He pointed to remarks from IASB chairman Hans Hoogervorst. “My friend Hans Hoogervorst, in his role as IASB chairman, has sometimes sounded confident about the prospects of the SEC allowing at least large multinational issuers the option to adopt IFRS, said Cox. “Not long ago he was quoted as saying, 'The U.S. ultimately will come on board. Quite simply, they need us and we need them.' I know he believes this; he has told me so himself. But after the SEC released its Work Plan for the Consideration of International Financial Reporting Standards for US Issuers— that was in 2012— the IASB could no longer maintain the myth that United States participation was coming along, slowly but surely.”

The IASB issued a statement from Hoogervorst responding to Cox’s remarks. "Former Chairman Cox has shifted his focus from a single set of high quality global standards to maintaining a national standard setter that is 'supple' when responding to domestic priorities and concerns,” said Hoogervorst.  “We continue to believe that investors are best served by high quality globally comparable information, and that includes US investors. As former Chairman Cox noted, U.S. investors have trillions of dollars invested in entities reporting under IFRS.  We never forget the importance of these stakeholders and are expanding our efforts to reach out and consult with them on all of our projects.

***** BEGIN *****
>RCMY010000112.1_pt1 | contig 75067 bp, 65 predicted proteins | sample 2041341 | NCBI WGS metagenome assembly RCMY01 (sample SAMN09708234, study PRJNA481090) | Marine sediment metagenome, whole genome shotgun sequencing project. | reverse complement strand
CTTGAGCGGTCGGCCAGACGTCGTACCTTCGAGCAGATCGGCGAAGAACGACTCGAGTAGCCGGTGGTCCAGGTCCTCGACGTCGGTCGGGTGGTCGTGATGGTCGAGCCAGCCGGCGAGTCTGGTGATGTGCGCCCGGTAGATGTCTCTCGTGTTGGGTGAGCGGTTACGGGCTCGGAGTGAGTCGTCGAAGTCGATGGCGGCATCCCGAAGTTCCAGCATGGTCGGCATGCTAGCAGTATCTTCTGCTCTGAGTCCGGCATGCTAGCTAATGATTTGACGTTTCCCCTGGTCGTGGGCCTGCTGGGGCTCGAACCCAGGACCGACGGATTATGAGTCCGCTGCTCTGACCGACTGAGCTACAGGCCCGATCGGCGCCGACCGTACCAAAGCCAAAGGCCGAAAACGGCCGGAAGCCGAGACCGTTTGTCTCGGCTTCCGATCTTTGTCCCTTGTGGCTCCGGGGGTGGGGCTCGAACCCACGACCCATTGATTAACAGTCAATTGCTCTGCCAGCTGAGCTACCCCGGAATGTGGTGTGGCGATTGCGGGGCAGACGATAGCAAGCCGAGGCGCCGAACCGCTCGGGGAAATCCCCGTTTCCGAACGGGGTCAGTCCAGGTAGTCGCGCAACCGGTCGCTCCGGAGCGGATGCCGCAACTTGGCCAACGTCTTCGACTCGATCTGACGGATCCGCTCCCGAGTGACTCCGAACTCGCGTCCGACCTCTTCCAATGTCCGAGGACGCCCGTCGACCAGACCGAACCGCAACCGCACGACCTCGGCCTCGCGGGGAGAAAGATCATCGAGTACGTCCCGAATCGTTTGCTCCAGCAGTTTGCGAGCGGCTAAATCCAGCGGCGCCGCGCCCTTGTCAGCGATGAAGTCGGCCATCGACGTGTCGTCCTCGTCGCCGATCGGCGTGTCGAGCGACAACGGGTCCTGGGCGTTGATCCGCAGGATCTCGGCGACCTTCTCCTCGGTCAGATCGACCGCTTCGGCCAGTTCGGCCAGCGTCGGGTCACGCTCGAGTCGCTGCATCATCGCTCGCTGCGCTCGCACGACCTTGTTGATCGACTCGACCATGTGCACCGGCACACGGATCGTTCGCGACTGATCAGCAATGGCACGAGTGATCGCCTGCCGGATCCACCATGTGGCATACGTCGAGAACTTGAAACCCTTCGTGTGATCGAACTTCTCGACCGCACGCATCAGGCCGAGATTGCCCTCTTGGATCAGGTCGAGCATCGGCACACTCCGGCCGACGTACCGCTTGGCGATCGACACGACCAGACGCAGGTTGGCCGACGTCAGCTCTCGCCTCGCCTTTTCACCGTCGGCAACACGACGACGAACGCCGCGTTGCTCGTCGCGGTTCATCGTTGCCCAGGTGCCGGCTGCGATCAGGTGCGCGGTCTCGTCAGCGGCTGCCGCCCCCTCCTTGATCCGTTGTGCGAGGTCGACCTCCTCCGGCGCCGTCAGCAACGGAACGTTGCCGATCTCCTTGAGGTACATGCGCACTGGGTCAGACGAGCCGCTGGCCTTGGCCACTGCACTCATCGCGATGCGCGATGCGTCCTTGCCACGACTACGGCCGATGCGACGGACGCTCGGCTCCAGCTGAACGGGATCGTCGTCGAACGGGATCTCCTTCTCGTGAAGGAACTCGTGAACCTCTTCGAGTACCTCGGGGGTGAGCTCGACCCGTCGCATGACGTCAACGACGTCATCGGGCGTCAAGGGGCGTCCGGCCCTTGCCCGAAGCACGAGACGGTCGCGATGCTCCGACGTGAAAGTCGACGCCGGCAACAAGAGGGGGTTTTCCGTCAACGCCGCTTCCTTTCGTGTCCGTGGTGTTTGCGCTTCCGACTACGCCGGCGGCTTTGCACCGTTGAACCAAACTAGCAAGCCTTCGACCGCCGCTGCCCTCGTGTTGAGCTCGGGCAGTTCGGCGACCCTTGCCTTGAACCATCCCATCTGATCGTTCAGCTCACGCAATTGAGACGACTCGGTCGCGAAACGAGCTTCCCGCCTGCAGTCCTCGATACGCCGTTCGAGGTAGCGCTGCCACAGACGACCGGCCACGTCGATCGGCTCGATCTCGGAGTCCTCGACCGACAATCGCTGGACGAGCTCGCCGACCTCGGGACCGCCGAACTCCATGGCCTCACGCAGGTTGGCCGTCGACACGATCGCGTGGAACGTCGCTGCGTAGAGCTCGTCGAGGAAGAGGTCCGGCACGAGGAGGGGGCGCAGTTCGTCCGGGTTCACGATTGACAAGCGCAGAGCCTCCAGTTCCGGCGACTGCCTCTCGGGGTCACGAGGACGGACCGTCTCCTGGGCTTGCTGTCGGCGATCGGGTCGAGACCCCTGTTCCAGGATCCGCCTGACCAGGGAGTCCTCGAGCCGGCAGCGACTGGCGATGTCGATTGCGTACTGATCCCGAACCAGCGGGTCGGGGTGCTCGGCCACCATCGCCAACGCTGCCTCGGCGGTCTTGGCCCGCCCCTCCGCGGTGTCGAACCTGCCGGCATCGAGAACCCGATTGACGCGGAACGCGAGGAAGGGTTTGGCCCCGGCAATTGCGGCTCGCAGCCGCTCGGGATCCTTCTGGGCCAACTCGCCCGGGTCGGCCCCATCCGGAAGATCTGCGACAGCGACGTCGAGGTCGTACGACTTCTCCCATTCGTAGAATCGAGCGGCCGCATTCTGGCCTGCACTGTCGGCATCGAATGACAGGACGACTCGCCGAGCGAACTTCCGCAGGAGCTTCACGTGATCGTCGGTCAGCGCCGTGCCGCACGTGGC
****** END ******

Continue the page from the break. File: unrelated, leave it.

“I believe that we are on the right track with leases, and have disagreed before with former Chairman Cox about this,” Hoogervorst added. “Both the IASB and the FASB have reaffirmed the heart of our proposals—that lessees need to put this missing obligation on their balance sheet.  This is what the SEC staff itself suggested in a 2005 report under Sarbannes-Oxley. At the same time, they cautioned that these reforms would be highly controversial and meet strong resistance.  I’m sorry to say that they were right."

Cox compared the prospects for IFRS in the U.S. to an old Monty Python skit. “For those of you who remember Monty Python, I think Michael Palin, in speaking about John Cleese’s parrot, said it best: This parrot is no more. It’s not simply resting, or momentarily stunned. The prospect of full scale IFRS in our lifetimes has ceased to be,” he said. “It is bereft of life. It rests in peace.”